Following arbitration and the entry of an arbitration award, Defendant requested trial de novo on May 6, 2011. Defendant filed this Motion for Summary Judgment on July 13, 2011 (ECF No. 17), proceeding on the facts and legal theories alleged in the Amended Complaint. Plaintiff filed her response on August 2, 2011 (ECF No. 18). Defendant replied on August 5, 2011 (ECF No. 19). Plaintiff filed a motion for leave to file a sur-reply on August 12, 2011 (ECF No. 20).

III. The Parties' Contentions

First, Defendant contends that as a matter of law, its failure to use the verbatim phrase "debt collector" in the April 15, 2010 notice did not violate the disclosure provisions for subsequent communications from a debt collector to a consumer. Second, Defendant contends that the boxed text in the April 15, 2010 notice, stating that Plaintiff failed to respond to a first notice, was not deceptive, because Plaintiff's $5.00 partial payment sent in response to the first notice was credited, and because Plaintiff did not "respond" when she failed to pay the entire amount due. Third, Defendant contends that Plaintiff produced no evidence that Defendant purposely omitted from the April 15, 2010 notice the original account number of the debt (i.e., Abington Memorial Hospital's number for Plaintiff's account) and instead included Defendant's internal file number. The April 15, 2010 notice was clear because it indicated the amount of the debt, the creditor, and the date the debt was incurred. Fourth, Defendant contends that the statements "FINAL NOTICE," "WE MUST HAVE YOUR CALL," and "GUARD YOUR CREDIT AS A SACRED TRUST," were not harassing and did not create a false sense of urgency. Fifth, Defendant contends that it has shown Plaintiff owed the debt to Abington Memorial Hospital and Plaintiff has not met her burden to substantiate her claim that she does not owe the debt; for instance, Plaintiff has not contested the reasonableness of the charges with the hospital.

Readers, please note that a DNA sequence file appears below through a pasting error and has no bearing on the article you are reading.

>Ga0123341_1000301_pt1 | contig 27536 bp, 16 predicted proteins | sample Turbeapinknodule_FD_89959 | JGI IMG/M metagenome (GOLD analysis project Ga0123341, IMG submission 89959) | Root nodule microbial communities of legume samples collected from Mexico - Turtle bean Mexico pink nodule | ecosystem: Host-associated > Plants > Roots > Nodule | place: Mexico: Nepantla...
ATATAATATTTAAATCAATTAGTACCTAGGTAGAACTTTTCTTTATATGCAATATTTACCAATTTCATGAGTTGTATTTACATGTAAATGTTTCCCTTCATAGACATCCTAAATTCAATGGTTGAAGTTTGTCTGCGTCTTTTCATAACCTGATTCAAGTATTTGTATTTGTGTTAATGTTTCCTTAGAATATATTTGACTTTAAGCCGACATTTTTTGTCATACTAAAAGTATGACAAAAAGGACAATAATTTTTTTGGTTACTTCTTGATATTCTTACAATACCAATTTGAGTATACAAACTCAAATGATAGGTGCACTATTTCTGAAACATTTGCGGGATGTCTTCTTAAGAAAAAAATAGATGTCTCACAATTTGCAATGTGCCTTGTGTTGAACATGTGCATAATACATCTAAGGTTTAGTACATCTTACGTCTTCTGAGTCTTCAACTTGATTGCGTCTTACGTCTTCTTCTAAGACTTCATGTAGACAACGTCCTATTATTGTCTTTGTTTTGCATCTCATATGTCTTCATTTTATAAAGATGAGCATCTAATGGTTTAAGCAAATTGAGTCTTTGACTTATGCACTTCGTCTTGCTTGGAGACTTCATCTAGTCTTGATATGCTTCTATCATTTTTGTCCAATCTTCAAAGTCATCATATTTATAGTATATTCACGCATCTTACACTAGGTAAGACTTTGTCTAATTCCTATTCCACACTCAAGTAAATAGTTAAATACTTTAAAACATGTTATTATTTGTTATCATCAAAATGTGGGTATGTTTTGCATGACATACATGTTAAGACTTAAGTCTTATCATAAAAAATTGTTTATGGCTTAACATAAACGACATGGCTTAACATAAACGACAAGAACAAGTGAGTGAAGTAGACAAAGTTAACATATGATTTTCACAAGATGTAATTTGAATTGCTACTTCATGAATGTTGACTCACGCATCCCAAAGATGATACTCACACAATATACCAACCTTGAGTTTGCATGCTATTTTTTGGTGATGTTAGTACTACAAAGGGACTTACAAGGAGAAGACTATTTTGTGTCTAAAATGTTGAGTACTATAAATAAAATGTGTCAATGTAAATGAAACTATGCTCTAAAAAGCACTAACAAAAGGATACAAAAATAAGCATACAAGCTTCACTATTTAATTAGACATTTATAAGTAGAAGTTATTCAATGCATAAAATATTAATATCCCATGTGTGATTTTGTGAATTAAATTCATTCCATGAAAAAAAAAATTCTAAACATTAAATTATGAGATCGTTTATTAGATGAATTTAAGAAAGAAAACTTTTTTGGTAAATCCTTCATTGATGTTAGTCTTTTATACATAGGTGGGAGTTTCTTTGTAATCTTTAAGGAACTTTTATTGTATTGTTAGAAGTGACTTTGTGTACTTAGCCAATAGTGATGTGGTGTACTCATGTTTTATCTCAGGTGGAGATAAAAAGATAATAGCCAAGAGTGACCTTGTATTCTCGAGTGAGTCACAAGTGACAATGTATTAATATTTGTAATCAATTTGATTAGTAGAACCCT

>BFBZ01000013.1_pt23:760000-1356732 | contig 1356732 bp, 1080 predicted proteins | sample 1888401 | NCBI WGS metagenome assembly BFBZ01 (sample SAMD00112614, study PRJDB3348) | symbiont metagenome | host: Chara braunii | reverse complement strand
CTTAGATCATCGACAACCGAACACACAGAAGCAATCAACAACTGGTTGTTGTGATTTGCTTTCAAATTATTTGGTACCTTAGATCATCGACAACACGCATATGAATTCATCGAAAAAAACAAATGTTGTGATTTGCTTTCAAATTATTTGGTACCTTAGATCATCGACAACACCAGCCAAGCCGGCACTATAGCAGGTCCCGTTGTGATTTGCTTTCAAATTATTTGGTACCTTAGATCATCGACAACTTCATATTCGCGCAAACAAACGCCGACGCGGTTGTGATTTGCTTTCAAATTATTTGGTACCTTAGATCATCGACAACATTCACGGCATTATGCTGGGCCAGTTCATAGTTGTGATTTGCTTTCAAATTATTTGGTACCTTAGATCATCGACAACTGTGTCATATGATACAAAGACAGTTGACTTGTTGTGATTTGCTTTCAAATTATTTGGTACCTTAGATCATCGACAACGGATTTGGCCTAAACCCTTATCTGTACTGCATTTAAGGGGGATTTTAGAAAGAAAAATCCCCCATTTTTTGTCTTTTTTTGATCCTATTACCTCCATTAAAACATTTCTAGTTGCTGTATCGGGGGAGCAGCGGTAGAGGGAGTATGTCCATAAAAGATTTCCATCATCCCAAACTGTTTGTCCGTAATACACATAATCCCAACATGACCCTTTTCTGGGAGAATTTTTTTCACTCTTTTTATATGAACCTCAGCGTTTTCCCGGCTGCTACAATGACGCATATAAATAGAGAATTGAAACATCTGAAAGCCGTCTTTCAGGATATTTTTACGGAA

Plaintiff responds that Defendant's Motion for Summary Judgment should be denied because there are genuine material facts in dispute concerning the April 15, 2010 notice. Plaintiff contends that Defendant's failure to state explicitly that it was a "debt collector," statement that Plaintiff failed to respond to a previous collection letter, and omission of the original account number of the debt, were deceptive and confusing. Plaintiff further asserts that she interpreted the statements "FINAL NOTICE," "WE MUST HAVE YOUR CALL," and "GUARD YOUR CREDIT AS A SACRED TRUST," to mean that Defendant would take legal action against her and notify credit reporting bureaus of the debt, which was alarming, harassing, and designed to create a false sense of urgency. Finally, Plaintiff contends that Defendant violated § 1692e and § 1692f(1) by attempting to collect a debt that Plaintiff disputes owing.

IV. Legal Standards

A. Jurisdiction

Jurisdiction is proper under 28 U.S.C. § 1331, 15 U.S.C. § 1692k(d), and 28 U.S.C. § 1367.

B. Standard of Review

Summary judgment is appropriate if the movant can show "that there is no genuine dispute as to any material fact and that the movant is entitled to judgment as a matter of law." Fed. R. Civ. P. 56(a). A dispute is "genuine" if the evidence is such that a reasonable jury could return a verdict for the non-moving party. Anderson v. Liberty Lobby, Inc., 477 U.S. 242, 248, (1986). A factual dispute is "material" if it might affect the outcome of the case under governing law. Id.